According to the Core Energetics Model, the self is divided into three parts: The Lower Self, the Mask, and the Higher Self (or, Core Self). Simply put, the Higher Self is the truth of who you are, the Mask is who you want to be perceived as, and the Lower Self is where you hold the pain you experience when the Higher Self and the Mask work against one another. Understanding the Lower Self will unlock valuable information and resources for you.

Exploring your Lower Self is like jumping into a deep swimming pool at night — risky, daunting, and maybe a little creepy. The goal is the contentment you’ll experience as you float on that dark surface, confident in your understanding of the relationship between your body and the water that surrounds it! But know that before you float, you’re going to have to swim, so make sure you know how, and bring a lifeguard.

Here are a few things to remember, as you take the plunge:

Remember that honesty is more important than neatness:

The Lower Self is messy. Rage and despair do not make for good dinner guests. Do not let the honesty of your experience be overshadowed by the havoc that confronting these feelings might cause you. The Lower Self is SO MUCH more honest and real than the Mask.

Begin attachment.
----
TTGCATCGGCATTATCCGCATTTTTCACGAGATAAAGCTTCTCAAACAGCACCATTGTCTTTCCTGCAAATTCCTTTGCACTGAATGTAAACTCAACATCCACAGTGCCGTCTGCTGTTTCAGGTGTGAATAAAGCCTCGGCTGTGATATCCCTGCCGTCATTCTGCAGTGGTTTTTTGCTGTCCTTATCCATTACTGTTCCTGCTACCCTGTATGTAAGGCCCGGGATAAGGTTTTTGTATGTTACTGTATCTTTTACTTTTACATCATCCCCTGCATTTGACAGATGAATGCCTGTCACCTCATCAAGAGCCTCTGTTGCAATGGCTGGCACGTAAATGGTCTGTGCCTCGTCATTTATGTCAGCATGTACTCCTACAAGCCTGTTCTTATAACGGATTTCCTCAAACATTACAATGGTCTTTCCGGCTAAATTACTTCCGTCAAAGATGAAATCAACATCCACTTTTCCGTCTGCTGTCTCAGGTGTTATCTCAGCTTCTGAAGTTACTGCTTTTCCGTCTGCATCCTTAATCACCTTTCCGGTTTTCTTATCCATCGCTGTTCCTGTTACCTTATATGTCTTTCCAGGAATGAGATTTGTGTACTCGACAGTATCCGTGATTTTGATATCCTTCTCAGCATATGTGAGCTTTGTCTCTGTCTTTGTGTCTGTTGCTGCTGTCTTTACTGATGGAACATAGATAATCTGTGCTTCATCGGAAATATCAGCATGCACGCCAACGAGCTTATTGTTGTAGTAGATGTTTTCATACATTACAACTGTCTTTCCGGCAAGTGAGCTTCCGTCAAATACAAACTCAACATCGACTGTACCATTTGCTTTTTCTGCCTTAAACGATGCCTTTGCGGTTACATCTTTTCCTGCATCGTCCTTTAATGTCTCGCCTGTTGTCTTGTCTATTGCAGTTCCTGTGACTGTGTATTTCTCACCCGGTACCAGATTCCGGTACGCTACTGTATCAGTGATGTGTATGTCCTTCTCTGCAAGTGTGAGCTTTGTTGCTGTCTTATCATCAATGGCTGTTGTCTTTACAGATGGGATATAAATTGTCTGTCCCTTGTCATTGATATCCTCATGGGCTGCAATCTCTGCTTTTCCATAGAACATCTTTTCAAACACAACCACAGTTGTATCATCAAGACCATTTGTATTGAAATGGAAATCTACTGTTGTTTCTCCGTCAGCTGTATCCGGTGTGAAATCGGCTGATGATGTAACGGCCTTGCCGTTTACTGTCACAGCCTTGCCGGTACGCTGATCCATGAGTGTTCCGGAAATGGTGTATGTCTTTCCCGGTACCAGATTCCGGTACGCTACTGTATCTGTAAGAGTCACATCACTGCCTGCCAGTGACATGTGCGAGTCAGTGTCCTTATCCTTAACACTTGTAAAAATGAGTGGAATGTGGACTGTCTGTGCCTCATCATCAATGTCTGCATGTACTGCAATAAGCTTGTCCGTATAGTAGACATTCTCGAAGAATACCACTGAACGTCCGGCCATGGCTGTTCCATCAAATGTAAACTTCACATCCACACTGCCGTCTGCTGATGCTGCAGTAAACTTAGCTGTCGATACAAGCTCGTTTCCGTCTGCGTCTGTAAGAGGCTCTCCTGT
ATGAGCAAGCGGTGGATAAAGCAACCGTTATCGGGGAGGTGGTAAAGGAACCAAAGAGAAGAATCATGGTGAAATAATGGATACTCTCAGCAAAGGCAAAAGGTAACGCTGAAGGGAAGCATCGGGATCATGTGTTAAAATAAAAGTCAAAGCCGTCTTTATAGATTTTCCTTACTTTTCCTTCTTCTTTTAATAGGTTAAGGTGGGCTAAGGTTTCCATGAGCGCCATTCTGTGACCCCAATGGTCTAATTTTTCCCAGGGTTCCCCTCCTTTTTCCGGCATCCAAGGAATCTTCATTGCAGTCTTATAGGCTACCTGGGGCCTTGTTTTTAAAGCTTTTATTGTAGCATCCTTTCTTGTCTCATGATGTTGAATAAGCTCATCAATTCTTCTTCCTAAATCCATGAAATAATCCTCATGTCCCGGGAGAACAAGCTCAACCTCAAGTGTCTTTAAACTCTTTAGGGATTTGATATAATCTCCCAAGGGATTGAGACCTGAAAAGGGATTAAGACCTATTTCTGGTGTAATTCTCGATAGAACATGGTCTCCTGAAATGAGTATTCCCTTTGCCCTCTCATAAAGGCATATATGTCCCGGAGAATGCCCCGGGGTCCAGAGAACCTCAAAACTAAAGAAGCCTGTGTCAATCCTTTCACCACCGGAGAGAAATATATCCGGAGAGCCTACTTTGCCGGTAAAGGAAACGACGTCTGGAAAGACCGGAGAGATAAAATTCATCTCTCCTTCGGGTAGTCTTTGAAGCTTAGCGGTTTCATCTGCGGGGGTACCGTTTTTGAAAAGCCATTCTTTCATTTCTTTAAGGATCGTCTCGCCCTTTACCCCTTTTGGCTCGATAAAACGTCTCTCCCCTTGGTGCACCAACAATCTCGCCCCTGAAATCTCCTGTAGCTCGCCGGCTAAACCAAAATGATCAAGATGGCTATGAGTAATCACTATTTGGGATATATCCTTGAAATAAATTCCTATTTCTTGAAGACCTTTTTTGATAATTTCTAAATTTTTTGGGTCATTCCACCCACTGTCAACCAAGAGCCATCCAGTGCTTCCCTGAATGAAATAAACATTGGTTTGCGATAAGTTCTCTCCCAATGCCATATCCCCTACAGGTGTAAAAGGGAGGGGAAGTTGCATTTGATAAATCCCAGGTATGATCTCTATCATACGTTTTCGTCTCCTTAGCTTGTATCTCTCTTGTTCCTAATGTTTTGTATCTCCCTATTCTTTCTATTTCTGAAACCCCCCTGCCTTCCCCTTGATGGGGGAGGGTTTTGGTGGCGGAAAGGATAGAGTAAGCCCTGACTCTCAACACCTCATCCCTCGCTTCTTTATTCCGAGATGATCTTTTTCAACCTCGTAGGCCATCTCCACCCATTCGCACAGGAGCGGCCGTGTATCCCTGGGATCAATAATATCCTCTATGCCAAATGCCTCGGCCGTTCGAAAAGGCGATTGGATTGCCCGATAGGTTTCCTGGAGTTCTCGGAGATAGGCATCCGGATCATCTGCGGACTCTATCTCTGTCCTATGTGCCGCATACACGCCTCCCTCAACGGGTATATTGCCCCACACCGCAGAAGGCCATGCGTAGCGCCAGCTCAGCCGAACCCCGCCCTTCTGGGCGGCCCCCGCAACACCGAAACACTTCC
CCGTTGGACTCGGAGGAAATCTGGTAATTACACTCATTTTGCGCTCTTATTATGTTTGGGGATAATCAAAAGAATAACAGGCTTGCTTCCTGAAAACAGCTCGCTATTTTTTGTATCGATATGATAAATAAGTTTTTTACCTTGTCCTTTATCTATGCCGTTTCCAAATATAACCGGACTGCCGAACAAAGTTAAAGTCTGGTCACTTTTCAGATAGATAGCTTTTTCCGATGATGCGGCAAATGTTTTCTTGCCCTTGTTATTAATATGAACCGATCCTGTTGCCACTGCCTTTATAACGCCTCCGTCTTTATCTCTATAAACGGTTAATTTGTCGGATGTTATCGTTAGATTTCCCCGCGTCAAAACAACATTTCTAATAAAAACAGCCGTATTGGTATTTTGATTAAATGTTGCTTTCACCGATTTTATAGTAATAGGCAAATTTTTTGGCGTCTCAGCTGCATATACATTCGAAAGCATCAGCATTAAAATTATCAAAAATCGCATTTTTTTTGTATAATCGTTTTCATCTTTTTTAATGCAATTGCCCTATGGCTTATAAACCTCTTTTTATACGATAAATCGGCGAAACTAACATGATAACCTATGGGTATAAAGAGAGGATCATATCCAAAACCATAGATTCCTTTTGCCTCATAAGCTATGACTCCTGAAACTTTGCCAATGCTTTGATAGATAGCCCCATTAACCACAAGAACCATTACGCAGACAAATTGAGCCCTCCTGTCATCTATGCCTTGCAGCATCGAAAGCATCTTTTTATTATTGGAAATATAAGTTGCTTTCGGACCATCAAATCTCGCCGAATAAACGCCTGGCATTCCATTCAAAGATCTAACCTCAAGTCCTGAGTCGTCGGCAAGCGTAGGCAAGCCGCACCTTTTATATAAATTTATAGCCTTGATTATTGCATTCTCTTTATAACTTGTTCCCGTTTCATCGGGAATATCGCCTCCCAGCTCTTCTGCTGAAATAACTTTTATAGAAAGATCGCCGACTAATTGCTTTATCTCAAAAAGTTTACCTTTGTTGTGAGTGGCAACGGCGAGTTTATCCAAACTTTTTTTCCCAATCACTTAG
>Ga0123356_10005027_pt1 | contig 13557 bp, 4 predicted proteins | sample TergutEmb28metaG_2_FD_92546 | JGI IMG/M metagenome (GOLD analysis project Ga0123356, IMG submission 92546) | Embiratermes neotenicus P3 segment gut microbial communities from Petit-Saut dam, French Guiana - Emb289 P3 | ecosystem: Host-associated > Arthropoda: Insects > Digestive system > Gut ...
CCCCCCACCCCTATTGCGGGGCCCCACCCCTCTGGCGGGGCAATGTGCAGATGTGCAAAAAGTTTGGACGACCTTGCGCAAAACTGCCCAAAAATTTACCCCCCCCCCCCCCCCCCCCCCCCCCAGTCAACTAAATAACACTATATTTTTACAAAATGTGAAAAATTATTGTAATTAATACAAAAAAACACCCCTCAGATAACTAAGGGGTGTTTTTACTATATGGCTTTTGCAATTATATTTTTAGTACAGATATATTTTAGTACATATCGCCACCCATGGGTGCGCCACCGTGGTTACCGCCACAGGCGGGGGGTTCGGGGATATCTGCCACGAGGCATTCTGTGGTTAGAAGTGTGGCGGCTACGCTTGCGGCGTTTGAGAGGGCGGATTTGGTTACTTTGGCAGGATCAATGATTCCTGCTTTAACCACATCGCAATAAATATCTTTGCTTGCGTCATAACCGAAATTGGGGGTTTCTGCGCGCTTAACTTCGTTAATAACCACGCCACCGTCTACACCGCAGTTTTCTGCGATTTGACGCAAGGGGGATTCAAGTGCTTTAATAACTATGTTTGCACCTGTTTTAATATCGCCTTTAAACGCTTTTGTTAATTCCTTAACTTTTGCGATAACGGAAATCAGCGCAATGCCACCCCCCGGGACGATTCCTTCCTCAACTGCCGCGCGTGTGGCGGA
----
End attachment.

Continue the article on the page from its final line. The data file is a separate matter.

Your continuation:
Find ways to express the Lower Self that are safe and contained:

Dealing with the Lower Self is work to do in an environment of support; inside sessions or a program. These are difficult emotions. As always, acknowledge your own limitations and boundaries, and take care of yourself along the way. Equip yourself for the task at hand, and rely on the resources around you. The point is to transform the Lower Self, not to get lost in it.

Acknowledge the validity and the transience of your emotions:

Know that the chaos you might be feelings is temporary, but important. Acknowledge your emotions and their validity. Without being dismissive, recognize that they are just emotions. If you allow yourself to feel them and be curious about what they are telling you, they may pass even faster and have even more positive benefit.

Your Lower Self is worth getting to know. When you have the strength and courage to descend into the darkness, you will find the pathway to joy and the gift of your vitality.